AWS (Amazon Web Services) for Front End Developers
Hosting in 2016 is no small matter. There are a ton of great hosting providers out there, each with their own unique spin. The classics like Hostgator, Mediatemple, Namecheap etc are still around and doing great work but there are relatively new players in the field too like DigitalOcean, who just bill by the hour for a scalable VPS.
Billing by the hour for a VPS is by no means a new concept, AWS has been doing it for years but I’ve always been intimidated by the thought of not having a GUI like WHM or cPanel to manage them.
Until last week, that is. My VPS started running into memory issues because I had a LAMP stack running alongside my Jira and Stash installations. Jira and Stash are notorious for being memory hogs and I needed a solution fast to prevent any more issues.
My first thought was to spin up a droplet on Digital Ocean but a friend suggested I at least take a look at AWS. I started looking at the pricing and knew I’d need at least a 2GB VPS. On AWS I can get a 2GB virtual server for ~$13/mo. On DigitalOcean it would be $20/mo so I decided to give it a try. Because it’s billed by the hour I didn’t have much to lose.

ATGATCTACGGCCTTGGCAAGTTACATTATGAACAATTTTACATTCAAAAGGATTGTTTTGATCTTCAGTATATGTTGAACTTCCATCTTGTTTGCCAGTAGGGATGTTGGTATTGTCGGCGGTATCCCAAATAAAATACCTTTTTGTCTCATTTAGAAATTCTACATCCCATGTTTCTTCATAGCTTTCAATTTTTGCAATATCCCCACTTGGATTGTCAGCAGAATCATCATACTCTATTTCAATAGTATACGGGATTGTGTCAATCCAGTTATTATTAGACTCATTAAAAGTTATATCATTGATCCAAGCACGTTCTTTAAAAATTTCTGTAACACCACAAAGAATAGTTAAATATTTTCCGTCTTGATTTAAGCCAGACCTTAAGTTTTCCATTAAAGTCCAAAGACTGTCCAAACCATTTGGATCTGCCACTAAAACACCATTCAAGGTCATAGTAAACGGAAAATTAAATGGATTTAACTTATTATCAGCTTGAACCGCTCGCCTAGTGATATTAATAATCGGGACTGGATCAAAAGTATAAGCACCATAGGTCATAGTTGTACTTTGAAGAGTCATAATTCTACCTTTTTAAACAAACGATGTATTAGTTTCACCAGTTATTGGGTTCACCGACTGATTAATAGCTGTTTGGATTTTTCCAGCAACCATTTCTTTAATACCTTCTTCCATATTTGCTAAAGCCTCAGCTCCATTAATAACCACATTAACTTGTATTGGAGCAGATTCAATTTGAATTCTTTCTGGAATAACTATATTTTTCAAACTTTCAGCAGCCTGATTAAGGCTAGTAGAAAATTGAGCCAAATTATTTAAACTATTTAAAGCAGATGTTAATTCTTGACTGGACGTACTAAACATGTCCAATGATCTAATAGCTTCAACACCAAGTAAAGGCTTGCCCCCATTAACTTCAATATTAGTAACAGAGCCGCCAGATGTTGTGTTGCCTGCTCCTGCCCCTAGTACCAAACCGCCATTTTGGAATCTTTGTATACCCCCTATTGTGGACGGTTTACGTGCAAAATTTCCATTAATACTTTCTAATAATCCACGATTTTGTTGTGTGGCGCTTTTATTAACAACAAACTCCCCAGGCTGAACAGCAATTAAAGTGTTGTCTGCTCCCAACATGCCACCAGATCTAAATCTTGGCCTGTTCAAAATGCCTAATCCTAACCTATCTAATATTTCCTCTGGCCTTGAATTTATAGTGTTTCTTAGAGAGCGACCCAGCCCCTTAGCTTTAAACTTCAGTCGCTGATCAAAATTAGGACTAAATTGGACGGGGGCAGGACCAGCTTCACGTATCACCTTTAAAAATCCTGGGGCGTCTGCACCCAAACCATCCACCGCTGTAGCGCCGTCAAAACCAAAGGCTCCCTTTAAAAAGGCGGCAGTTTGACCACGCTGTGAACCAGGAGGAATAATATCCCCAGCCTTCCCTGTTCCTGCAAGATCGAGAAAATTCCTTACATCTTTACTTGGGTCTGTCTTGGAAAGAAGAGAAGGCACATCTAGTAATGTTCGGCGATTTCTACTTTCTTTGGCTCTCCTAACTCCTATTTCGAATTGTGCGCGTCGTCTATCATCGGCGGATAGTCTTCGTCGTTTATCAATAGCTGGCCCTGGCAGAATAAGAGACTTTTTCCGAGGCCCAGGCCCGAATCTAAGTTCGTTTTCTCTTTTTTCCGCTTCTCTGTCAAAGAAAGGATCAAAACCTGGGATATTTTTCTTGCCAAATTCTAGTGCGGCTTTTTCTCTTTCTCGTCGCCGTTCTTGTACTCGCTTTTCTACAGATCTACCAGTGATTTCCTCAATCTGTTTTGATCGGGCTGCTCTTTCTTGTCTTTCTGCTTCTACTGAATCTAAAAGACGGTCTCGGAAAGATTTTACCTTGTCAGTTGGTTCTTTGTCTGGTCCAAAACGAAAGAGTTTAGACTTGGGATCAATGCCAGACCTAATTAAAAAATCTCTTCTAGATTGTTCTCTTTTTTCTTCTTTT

Turns out, it’s way easier than I thought it would be. You do need to get a little comfortable with the terminal but most developers have some experience with Node, Gulp, Grunt or other command line tools at this point.
Getting Started with AWS
- Log in to or register for AWS.
- Go to the EC2 Management Console and click on ‘Launch Instance.’
- Select the machine image that you’d like to start with. This means you can launch a Windows or Linux (Red Hat, Generic Linux, SUSE or Ubuntu) server. It’s basically your starting point for your server. For my purposes I selected an Ubuntu 64-bit server.
- Select the server family that you’d like to launch. This is what determines the size and configuration of your server.
- At this point you can either click Review and Launch to get started with your server, or you can configure additional options such as adding storage and determining which ports you want to be accessible.
All in all it took me less than 5 minutes to launch and SSH into my new Amazon instance.
AWS might not be for everyone, you do need to do a little more configuration and you don’t have quite as much support as some other hosting providers but you do have immediate access to the whole host of other services that AWS offers such as load balancing, S3 storage and so much more.
So far, I’m really enjoying my experience with AWS, I think it’s important to stretch ourselves professionally, which for me, meant digging deeper into server admin tasks and I managed to save some money in the process!